I sometimes post about odd papers which attract my attention, thinking the content or meaning is interesting, only to be put in place by those in the know. However, I think this paper is worth a bit of outreach, and I have some thoughts about it.
Bryden et. al. Impact of a 30 % reduction in Atlantic meridional overturning
during 2009–2010 describes a recent hiccup in the AMOC (not identical to, but can be referred to in connection with the Thermohaline Circulation, or Gulf Stream, which are connected concepts), and goes on to link the event with its effects in Northern Europe and the ITCZ subsequently.
The paper is interesting to me for three main reasons:
There's no surprise to hear that a slowdown of the AMOC in the North Atlantic should result in colder Winter seasons for NW Europe, or enhanced hurricane activity in the ITCZ, since this have been modelled for some time and is, anyway, a reasonably logical inference to make. But it is unusual for a scientific paper to be so clear and unequivocal about its findings, and the paper here leaves little room for alternatives. I find this interesting because, to me, it is a further validation of model output and a clear indicator that a changing climate has real effects down-the-line.
This is also the second reason the paper interests: One frequently heard dialogue of doubt is the argument that, since model output and projections are uncertain, mitigation and adaptation in response to AGW should be put on hold. Whilst the paper is meteorological rather than climatic, to the extent that it deals with a phenomenon which is related to some of the modelled output of GW, it serves as an indicator that messing with the system is a bad idea. This is something some people seem to struggle with; in some ways, the real-and-present effects of GW are too abstract, distant or unclear to get a handle on and really come to terms with. Here is a real case scenario which may or may not be a signal for what is to come down the line in the future: the slowdown of the AMOC has measurable and connectable effects. And so it can serve as a warning; look, the risks from a changing climate are not imagined, they are being played out, and bad things will happen...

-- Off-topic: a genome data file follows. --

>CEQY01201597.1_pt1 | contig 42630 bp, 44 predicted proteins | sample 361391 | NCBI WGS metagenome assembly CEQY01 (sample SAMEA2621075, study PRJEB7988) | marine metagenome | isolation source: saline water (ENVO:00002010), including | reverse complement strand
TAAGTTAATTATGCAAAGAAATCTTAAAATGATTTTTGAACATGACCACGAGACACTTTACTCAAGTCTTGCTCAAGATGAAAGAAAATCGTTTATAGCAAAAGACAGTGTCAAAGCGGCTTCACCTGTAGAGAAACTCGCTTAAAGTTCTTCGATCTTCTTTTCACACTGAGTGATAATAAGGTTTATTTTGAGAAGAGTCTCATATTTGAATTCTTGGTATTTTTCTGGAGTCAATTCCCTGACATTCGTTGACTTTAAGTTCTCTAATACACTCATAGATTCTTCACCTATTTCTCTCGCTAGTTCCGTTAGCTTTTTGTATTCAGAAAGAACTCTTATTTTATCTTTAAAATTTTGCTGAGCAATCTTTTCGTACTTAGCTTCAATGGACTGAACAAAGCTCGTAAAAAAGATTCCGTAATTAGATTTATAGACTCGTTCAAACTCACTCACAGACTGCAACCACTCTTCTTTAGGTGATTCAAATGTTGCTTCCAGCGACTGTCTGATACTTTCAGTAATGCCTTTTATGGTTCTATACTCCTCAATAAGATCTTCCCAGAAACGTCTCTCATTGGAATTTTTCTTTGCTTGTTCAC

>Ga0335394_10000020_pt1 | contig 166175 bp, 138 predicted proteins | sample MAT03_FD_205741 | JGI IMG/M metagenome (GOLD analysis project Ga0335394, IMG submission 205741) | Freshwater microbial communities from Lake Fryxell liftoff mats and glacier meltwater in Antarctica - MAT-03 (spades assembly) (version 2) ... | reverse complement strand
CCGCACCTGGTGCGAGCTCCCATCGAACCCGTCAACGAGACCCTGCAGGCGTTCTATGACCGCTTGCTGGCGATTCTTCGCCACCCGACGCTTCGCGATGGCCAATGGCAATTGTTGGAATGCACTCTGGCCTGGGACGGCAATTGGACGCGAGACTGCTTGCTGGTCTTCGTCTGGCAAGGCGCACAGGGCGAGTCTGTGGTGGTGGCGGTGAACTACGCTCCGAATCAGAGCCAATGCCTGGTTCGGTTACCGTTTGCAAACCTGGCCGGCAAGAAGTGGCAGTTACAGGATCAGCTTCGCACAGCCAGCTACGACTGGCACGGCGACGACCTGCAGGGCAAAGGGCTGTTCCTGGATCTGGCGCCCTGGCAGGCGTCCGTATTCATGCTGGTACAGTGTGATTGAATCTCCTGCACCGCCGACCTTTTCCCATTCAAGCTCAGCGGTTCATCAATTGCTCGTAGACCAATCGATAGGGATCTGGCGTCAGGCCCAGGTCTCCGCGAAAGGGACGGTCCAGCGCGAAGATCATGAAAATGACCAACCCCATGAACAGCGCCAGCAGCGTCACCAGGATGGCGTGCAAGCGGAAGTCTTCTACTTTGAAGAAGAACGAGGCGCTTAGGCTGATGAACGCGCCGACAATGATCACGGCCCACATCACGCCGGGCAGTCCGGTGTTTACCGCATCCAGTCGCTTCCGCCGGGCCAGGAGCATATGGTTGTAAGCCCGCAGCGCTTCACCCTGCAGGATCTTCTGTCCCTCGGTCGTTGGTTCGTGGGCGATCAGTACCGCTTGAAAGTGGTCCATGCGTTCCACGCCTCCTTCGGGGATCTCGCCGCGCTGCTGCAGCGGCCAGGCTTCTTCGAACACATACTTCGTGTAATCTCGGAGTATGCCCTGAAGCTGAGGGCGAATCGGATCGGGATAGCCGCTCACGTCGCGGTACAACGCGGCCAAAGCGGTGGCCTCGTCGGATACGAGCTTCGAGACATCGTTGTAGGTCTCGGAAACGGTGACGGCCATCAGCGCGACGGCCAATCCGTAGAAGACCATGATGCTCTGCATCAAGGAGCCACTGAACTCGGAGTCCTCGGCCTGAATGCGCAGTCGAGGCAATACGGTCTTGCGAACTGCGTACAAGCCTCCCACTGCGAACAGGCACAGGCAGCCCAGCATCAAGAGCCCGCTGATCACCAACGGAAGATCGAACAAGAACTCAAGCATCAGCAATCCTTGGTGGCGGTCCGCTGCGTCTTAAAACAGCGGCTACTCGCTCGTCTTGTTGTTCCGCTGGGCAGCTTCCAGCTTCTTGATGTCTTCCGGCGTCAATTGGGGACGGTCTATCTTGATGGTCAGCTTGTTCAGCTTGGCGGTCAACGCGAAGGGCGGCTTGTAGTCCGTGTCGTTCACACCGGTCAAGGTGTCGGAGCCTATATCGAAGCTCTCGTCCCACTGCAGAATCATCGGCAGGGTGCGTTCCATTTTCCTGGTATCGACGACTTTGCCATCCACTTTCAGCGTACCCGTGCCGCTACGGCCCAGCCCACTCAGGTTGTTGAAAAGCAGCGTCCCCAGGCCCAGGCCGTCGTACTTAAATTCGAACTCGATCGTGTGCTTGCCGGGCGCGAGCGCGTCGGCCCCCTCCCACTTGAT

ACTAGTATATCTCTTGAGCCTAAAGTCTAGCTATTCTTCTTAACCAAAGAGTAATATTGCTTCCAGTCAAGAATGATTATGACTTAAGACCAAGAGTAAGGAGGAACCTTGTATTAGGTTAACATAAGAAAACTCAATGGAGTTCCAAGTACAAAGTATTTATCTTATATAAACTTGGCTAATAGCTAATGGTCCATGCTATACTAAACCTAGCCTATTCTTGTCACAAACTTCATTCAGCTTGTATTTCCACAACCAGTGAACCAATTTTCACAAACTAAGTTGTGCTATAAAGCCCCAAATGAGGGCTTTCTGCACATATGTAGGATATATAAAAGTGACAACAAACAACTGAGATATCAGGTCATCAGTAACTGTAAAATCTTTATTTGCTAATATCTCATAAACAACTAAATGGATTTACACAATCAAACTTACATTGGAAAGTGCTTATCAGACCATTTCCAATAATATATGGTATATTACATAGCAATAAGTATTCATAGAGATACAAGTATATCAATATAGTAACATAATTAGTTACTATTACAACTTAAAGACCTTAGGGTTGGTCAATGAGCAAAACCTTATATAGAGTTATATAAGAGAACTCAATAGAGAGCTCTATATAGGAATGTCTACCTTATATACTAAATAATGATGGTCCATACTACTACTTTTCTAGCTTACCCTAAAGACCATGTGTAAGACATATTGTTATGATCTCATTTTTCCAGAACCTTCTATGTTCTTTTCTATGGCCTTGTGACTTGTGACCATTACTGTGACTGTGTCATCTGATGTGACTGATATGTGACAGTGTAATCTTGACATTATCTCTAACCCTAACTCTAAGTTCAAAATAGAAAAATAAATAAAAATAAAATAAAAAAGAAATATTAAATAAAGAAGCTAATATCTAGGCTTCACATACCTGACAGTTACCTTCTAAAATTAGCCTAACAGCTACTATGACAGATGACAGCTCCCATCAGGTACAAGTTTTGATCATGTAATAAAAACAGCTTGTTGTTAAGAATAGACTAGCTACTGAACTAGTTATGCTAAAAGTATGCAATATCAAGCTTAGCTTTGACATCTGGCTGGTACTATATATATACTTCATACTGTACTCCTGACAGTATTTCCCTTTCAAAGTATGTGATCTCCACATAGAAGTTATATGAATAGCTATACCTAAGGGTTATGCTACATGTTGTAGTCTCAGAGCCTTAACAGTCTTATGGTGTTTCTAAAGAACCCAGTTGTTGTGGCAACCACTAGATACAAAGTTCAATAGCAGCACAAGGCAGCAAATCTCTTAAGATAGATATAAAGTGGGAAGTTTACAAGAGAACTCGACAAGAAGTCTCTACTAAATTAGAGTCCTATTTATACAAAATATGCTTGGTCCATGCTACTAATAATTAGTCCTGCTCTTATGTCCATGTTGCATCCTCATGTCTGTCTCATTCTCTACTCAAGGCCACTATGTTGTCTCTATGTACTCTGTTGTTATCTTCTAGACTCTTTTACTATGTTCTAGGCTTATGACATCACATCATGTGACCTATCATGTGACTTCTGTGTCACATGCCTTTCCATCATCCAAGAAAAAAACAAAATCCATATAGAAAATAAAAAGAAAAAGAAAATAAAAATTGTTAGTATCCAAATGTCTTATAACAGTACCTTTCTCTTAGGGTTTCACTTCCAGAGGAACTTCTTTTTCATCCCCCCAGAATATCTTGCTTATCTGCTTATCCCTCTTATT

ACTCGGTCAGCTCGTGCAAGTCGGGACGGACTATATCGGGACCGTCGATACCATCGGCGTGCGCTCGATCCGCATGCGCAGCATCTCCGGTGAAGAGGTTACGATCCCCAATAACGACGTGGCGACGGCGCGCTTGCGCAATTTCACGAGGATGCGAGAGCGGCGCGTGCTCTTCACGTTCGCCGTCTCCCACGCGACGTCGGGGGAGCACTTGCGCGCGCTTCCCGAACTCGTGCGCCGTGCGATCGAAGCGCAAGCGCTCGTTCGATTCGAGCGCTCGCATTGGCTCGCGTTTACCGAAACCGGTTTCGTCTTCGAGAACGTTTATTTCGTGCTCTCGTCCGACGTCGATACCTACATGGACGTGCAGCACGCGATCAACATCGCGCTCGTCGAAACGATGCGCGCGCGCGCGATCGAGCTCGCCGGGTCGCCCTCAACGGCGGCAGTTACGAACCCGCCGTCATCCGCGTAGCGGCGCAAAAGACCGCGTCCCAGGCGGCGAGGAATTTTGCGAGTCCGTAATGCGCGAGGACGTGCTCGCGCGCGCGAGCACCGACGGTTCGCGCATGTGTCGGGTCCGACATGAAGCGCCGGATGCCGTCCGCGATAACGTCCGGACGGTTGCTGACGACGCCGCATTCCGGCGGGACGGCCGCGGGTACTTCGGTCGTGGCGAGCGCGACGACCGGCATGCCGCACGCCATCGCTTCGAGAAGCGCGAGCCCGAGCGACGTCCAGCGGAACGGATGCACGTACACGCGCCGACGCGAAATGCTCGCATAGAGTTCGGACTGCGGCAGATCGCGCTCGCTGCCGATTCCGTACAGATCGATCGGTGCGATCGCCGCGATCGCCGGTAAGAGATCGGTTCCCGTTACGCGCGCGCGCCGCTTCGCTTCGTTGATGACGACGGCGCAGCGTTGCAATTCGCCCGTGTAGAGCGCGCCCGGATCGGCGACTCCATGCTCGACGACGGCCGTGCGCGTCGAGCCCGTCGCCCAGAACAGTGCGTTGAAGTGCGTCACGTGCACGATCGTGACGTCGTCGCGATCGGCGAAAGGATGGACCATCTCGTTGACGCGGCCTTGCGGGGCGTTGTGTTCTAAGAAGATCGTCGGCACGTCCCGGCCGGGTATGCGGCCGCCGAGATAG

The paper does not look for a long-term climate signal in the data or the phenomenon, but neither does it find a causal agency for the slowdown - they know what it did, but not where it came from. Some people might be irritated by the statement in the paper 'The ocean has a mind of its own', as being unconstructive, but this is to ask more of the paper than its authors' set out to do. In other words, it's material for a different piece of work to find any kind of larger signal in the slowdown as it happened at the time.
The third interest is related to the unknown element of the piece; what is the likelihood of the phenomenon being repeated, when might this happen, under what circumstances, and with what effects? Living in the UK, there is a vested interest in me knowing whether to plan for an increasing frequency of cold winters, as there is for those in the USA and Caribbean who are likely to be effected by 'busy' hurricane seasons in the future. One 'Sandy', or 'Katrina' was disastrous and very damaging, and the repair of damage done has still not been completed. What if there were three or four such hurricanes in a single season? What would the impacts and damage look like, and would the effected areas ever be able to recover?
So, finally, this is the message from me, not the paper, about Bryden et. al. and their sterling work: in a world where we continue to destabilise weather patterns through persisting in our emissions patterns, it is rational to expect that such possibilities are actual risks, and we are increasing the risks by inaction on all levels. The paper serves to remind us that we are now past the time where uncertainty is an excuse for inertia; the more time we waste now, the worse it's going to get, and more fool us for not reading the signs.
*Note: in the light of William's comments below, title adjusted...